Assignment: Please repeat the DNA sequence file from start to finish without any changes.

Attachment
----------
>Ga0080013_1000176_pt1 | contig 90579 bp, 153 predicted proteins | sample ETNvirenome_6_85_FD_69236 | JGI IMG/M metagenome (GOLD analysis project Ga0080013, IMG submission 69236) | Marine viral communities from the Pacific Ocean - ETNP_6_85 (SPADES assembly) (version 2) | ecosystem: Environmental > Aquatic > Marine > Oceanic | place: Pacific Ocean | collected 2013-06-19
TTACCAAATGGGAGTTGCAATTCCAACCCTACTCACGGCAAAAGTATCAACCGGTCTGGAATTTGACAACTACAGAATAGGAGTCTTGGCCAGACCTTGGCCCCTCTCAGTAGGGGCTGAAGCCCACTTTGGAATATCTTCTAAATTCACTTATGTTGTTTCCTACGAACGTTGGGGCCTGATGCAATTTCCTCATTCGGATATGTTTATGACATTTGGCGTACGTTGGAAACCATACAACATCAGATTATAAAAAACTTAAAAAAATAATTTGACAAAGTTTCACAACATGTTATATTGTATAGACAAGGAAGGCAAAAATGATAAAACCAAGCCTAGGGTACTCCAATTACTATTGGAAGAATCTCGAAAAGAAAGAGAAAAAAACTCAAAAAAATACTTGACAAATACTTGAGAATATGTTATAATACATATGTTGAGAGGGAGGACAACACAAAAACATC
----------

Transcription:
>Ga0080013_1000176_pt1 | contig 90579 bp, 153 predicted proteins | sample ETNvirenome_6_85_FD_69236 | JGI IMG/M metagenome (GOLD analysis project Ga0080013, IMG submission 69236) | Marine viral communities from the Pacific Ocean - ETNP_6_85 (SPADES assembly) (version 2) | ecosystem: Environmental > Aquatic > Marine > Oceanic | place: Pacific Ocean | collected 2013-06-19
TTACCAAATGGGAGTTGCAATTCCAACCCTACTCACGGCAAAAGTATCAACCGGTCTGGAATTTGACAACTACAGAATAGGAGTCTTGGCCAGACCTTGGCCCCTCTCAGTAGGGGCTGAAGCCCACTTTGGAATATCTTCTAAATTCACTTATGTTGTTTCCTACGAACGTTGGGGCCTGATGCAATTTCCTCATTCGGATATGTTTATGACATTTGGCGTACGTTGGAAACCATACAACATCAGATTATAAAAAACTTAAAAAAATAATTTGACAAAGTTTCACAACATGTTATATTGTATAGACAAGGAAGGCAAAAATGATAAAACCAAGCCTAGGGTACTCCAATTACTATTGGAAGAATCTCGAAAAGAAAGAGAAAAAAACTCAAAAAAATACTTGACAAATACTTGAGAATATGTTATAATACATATGTTGAGAGGGAGGACAACACAAAAACATC